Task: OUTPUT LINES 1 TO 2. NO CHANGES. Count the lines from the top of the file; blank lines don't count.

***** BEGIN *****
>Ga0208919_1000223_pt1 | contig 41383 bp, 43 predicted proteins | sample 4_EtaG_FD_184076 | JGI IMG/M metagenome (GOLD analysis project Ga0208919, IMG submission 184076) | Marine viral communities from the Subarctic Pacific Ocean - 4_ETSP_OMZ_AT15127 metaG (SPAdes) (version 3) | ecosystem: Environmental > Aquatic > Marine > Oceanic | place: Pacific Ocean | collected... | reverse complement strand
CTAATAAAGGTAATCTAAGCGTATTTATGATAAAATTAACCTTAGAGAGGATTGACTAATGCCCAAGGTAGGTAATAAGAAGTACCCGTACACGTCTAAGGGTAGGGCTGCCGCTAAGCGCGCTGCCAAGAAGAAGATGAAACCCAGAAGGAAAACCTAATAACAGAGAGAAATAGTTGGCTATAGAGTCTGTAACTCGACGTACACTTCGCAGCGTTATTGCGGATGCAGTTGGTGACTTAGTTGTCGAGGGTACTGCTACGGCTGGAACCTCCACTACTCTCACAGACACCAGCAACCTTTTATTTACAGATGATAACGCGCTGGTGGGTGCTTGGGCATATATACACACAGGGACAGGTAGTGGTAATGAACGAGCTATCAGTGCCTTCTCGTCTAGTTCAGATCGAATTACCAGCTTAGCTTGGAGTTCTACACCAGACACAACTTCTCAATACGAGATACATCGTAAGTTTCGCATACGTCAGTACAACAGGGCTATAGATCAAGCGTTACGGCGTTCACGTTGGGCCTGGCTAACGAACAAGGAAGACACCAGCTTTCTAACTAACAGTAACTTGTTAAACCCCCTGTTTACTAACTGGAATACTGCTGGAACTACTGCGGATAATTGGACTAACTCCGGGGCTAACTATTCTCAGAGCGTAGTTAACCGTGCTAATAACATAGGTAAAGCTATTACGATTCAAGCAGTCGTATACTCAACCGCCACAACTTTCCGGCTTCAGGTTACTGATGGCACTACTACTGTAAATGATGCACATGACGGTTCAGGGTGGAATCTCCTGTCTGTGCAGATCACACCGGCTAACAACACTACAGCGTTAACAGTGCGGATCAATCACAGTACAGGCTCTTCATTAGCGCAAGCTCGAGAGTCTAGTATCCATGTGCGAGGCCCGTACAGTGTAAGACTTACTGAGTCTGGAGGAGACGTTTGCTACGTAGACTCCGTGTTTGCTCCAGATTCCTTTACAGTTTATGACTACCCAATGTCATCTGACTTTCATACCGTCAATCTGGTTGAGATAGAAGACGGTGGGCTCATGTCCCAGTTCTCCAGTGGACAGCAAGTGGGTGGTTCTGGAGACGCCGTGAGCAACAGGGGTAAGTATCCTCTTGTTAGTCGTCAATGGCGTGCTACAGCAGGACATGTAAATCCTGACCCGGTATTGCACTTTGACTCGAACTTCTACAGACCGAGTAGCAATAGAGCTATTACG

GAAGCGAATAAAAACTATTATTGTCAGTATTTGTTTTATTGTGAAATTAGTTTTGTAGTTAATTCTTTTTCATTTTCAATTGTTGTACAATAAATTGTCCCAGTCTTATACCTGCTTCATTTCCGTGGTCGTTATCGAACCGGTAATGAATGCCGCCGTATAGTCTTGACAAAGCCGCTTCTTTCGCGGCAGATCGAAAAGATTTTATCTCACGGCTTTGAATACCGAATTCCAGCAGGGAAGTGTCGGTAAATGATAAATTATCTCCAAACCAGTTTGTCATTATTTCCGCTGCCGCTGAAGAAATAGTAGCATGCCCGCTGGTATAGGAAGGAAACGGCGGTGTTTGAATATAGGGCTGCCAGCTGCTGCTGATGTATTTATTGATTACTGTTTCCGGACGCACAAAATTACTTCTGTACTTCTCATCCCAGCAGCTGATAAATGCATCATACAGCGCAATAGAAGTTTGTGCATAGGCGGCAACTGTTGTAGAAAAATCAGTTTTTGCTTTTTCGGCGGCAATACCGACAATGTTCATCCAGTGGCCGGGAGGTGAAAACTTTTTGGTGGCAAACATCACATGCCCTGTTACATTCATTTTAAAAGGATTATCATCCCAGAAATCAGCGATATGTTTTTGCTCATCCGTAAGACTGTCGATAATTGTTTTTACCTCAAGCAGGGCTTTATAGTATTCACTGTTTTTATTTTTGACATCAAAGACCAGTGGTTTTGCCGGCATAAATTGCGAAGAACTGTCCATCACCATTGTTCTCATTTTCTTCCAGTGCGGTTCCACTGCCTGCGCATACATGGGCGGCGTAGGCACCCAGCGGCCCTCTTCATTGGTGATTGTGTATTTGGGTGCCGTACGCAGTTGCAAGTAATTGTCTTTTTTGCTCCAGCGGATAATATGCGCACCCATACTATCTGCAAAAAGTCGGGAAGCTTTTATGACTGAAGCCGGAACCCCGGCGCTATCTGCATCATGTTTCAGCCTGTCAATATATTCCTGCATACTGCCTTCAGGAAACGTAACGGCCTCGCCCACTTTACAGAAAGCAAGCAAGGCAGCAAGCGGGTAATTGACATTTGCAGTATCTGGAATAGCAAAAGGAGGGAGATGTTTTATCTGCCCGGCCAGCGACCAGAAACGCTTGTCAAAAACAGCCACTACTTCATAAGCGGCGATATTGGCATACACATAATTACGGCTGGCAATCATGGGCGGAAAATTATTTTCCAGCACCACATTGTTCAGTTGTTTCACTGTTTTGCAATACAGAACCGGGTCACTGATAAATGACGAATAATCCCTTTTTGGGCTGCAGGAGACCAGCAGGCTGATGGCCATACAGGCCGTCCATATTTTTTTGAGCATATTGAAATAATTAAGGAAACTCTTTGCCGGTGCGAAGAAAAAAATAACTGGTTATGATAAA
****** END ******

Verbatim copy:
>Ga0208919_1000223_pt1 | contig 41383 bp, 43 predicted proteins | sample 4_EtaG_FD_184076 | JGI IMG/M metagenome (GOLD analysis project Ga0208919, IMG submission 184076) | Marine viral communities from the Subarctic Pacific Ocean - 4_ETSP_OMZ_AT15127 metaG (SPAdes) (version 3) | ecosystem: Environmental > Aquatic > Marine > Oceanic | place: Pacific Ocean | collected... | reverse complement strand
CTAATAAAGGTAATCTAAGCGTATTTATGATAAAATTAACCTTAGAGAGGATTGACTAATGCCCAAGGTAGGTAATAAGAAGTACCCGTACACGTCTAAGGGTAGGGCTGCCGCTAAGCGCGCTGCCAAGAAGAAGATGAAACCCAGAAGGAAAACCTAATAACAGAGAGAAATAGTTGGCTATAGAGTCTGTAACTCGACGTACACTTCGCAGCGTTATTGCGGATGCAGTTGGTGACTTAGTTGTCGAGGGTACTGCTACGGCTGGAACCTCCACTACTCTCACAGACACCAGCAACCTTTTATTTACAGATGATAACGCGCTGGTGGGTGCTTGGGCATATATACACACAGGGACAGGTAGTGGTAATGAACGAGCTATCAGTGCCTTCTCGTCTAGTTCAGATCGAATTACCAGCTTAGCTTGGAGTTCTACACCAGACACAACTTCTCAATACGAGATACATCGTAAGTTTCGCATACGTCAGTACAACAGGGCTATAGATCAAGCGTTACGGCGTTCACGTTGGGCCTGGCTAACGAACAAGGAAGACACCAGCTTTCTAACTAACAGTAACTTGTTAAACCCCCTGTTTACTAACTGGAATACTGCTGGAACTACTGCGGATAATTGGACTAACTCCGGGGCTAACTATTCTCAGAGCGTAGTTAACCGTGCTAATAACATAGGTAAAGCTATTACGATTCAAGCAGTCGTATACTCAACCGCCACAACTTTCCGGCTTCAGGTTACTGATGGCACTACTACTGTAAATGATGCACATGACGGTTCAGGGTGGAATCTCCTGTCTGTGCAGATCACACCGGCTAACAACACTACAGCGTTAACAGTGCGGATCAATCACAGTACAGGCTCTTCATTAGCGCAAGCTCGAGAGTCTAGTATCCATGTGCGAGGCCCGTACAGTGTAAGACTTACTGAGTCTGGAGGAGACGTTTGCTACGTAGACTCCGTGTTTGCTCCAGATTCCTTTACAGTTTATGACTACCCAATGTCATCTGACTTTCATACCGTCAATCTGGTTGAGATAGAAGACGGTGGGCTCATGTCCCAGTTCTCCAGTGGACAGCAAGTGGGTGGTTCTGGAGACGCCGTGAGCAACAGGGGTAAGTATCCTCTTGTTAGTCGTCAATGGCGTGCTACAGCAGGACATGTAAATCCTGACCCGGTATTGCACTTTGACTCGAACTTCTACAGACCGAGTAGCAATAGAGCTATTACG